The cost of adding the Mets’ SportsNet NY to the basic cable systems of many New Yorkers will be passed along to those same subscribers — whether they give a hoot about the Mets or baseball. Newsday’s Neil Best describes this practice as “unwieldy, unfair and un-American – a hotbed of socialism in our capitalist society,” and wonders if there isn’t a better way.
The question, which is among the most contentious in the media world, is whether distributors should continue “bundling” dozens of channels or whether consumers should be allowed to buy favorites “a la carte,” or at least in mini-bundles tailored to specific interests.
In the past six months, SportsWatch has discussed the matter with at least 100 people in every aspect of the TV business. Most view a la carte proponents as dangerous radicals, arguing it would be a disaster that would raise prices and lower choices.
The United States government officially disagrees, joining the few pro-choice cable executives such as Cablevision chairman Charles Dolan. On Feb. 9, the Federal Communications Commission issued a report that sharply reversed field from an earlier version in 2004.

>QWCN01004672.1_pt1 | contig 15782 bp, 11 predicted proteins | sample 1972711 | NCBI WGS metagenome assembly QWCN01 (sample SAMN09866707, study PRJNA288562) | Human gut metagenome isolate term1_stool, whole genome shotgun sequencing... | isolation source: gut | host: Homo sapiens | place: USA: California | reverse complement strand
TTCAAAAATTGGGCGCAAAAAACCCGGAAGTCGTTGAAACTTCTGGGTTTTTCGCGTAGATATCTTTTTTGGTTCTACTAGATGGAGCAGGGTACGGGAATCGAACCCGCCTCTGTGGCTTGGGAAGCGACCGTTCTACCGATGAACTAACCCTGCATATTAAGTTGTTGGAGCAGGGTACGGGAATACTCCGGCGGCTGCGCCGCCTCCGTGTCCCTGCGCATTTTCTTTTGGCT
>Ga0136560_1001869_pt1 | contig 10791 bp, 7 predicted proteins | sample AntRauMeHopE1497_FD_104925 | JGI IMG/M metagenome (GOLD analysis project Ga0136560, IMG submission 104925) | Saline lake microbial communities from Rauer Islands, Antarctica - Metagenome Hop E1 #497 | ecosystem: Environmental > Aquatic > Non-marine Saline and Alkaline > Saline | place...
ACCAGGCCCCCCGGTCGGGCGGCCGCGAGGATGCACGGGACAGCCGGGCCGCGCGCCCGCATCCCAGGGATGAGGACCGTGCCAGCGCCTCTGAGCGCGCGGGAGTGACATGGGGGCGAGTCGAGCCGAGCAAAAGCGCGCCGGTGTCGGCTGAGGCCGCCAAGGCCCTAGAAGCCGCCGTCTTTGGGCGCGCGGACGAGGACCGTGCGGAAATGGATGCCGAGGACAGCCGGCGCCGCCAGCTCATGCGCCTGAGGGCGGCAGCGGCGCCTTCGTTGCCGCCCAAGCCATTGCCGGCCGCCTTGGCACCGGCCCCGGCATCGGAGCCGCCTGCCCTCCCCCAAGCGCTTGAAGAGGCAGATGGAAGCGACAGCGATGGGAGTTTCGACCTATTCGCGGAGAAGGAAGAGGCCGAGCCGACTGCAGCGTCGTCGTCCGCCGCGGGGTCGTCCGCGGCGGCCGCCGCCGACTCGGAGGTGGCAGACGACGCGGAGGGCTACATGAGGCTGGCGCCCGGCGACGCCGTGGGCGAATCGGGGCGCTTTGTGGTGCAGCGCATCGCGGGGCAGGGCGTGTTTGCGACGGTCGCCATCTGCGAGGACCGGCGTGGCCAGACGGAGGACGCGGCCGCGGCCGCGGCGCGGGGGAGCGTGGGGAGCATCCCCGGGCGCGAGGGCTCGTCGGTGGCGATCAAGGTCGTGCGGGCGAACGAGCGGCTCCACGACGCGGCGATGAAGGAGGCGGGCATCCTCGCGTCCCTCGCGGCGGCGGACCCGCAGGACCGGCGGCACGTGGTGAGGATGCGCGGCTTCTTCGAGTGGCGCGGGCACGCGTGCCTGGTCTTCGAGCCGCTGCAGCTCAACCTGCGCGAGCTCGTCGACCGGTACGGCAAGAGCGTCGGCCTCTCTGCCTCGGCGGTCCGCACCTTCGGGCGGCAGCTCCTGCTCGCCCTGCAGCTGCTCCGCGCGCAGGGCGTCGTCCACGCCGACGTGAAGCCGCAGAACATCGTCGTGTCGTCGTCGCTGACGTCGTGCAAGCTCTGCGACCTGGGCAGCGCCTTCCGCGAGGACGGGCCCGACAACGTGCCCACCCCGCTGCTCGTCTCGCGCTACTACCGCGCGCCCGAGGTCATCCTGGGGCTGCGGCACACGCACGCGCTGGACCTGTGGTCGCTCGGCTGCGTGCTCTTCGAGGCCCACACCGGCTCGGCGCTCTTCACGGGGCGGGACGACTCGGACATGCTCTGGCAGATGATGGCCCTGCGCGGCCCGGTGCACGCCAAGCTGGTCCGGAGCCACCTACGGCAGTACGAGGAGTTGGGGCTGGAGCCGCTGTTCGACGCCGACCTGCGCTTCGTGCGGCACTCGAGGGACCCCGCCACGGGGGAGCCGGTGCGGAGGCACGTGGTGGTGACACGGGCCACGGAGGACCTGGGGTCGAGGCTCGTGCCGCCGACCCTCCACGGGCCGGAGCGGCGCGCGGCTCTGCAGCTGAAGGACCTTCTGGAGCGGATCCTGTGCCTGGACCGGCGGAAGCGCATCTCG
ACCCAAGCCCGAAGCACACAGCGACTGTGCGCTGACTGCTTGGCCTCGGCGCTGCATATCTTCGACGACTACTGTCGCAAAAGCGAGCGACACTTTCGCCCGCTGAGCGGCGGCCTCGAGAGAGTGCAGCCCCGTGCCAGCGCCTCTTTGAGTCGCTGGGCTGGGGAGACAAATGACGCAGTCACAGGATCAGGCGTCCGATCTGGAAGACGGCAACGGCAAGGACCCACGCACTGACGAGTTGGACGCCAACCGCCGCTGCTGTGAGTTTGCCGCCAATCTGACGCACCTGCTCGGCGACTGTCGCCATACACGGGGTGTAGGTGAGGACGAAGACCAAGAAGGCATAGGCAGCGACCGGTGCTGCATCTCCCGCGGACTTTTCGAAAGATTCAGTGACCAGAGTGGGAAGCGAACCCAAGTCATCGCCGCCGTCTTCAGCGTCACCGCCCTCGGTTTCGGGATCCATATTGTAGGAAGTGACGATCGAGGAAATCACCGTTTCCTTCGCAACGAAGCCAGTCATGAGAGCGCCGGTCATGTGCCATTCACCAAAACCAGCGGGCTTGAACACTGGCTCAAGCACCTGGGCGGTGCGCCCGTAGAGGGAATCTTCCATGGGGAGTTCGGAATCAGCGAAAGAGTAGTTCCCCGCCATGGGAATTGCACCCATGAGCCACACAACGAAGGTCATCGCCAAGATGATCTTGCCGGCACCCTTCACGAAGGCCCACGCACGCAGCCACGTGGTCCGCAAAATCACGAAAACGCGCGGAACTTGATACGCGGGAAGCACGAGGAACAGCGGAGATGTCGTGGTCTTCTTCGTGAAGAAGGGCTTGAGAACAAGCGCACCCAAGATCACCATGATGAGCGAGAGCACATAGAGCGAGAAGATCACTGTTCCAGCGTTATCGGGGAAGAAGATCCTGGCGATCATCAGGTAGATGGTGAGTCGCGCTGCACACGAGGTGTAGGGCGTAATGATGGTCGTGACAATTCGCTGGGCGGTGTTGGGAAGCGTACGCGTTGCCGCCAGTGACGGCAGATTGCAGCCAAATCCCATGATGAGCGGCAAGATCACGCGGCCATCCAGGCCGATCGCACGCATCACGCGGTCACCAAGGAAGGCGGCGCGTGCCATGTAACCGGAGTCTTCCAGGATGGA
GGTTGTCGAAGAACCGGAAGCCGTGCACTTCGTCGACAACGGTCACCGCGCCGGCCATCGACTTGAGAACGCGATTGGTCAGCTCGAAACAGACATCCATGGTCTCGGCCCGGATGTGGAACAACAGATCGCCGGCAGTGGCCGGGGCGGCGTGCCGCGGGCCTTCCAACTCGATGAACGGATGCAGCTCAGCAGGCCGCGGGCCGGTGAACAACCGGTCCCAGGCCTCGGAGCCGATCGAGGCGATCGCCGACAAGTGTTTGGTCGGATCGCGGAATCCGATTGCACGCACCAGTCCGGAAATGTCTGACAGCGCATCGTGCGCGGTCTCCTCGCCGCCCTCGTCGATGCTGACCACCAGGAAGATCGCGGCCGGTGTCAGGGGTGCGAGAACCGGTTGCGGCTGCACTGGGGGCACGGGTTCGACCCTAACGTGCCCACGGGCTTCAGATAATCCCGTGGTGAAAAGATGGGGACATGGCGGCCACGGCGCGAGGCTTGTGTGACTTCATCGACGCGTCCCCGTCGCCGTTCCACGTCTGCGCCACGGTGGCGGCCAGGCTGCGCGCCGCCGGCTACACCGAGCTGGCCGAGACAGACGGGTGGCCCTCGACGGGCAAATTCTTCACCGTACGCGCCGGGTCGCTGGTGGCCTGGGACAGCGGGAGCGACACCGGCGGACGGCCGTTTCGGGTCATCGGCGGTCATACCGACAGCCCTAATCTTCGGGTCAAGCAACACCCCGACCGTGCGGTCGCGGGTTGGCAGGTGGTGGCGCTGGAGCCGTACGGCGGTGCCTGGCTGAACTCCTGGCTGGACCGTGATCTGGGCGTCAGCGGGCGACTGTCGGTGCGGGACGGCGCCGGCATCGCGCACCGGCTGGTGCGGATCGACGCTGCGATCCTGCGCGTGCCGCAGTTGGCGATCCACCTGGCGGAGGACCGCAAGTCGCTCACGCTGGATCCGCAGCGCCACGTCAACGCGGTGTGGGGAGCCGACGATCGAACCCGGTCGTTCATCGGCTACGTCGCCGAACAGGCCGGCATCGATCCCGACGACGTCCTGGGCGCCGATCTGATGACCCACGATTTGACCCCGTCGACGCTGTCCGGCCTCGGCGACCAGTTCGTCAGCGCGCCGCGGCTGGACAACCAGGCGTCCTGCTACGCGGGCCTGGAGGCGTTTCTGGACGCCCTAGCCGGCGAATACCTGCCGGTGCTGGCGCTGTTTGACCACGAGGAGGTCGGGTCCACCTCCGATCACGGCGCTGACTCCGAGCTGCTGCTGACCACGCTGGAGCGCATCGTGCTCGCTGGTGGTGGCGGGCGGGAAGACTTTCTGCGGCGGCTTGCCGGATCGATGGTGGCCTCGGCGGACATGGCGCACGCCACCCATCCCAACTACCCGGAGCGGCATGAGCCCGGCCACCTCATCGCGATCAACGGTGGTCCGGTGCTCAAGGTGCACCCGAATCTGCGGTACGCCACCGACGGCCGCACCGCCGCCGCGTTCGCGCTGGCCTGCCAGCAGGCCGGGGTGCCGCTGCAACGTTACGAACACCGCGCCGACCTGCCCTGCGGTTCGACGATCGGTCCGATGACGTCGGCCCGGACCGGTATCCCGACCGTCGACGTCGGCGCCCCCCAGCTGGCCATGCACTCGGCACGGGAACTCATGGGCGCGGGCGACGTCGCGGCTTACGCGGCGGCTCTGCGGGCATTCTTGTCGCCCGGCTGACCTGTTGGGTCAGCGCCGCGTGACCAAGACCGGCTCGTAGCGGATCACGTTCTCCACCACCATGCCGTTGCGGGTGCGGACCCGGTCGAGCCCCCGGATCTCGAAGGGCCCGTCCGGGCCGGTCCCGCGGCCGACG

Over 61 strongly worded pages, it makes a case for consumer freedom (read it at www.fcc.gov).
The report struck a nerve. The National Cable and Telecommunications Association Web site quickly posted statements from concerned executives ranging from the Hallmark Channel to ESPN.
The particulars of the report are too complex to explain here. But the essence is simple: Consumers are best served by a system in which channels must justify their existences in the marketplace, a model used in Canada, Great Britain and elsewhere.
The average family watches about 17 channels. The FCC report said in most cases, a family that orders 20 a la carte would see its bill decrease, even accounting for individual channels rising in price.
Some channels with tiny followings would disappear. So? No one said capitalism was pretty. And some would re-emerge on the Internet anyway.
The more attractive channels, such as YES, SNY and ESPN, still would exist but would be more costly. But if they get so costly that not enough people order them, they would have to trim prices to boost demand. In the long run, that would lower profits and cause the salaries of Derek Jeter and Dick Vitale to fall.
And if people decide that MSG and FSNY without baseball aren’t worth the money? See ya!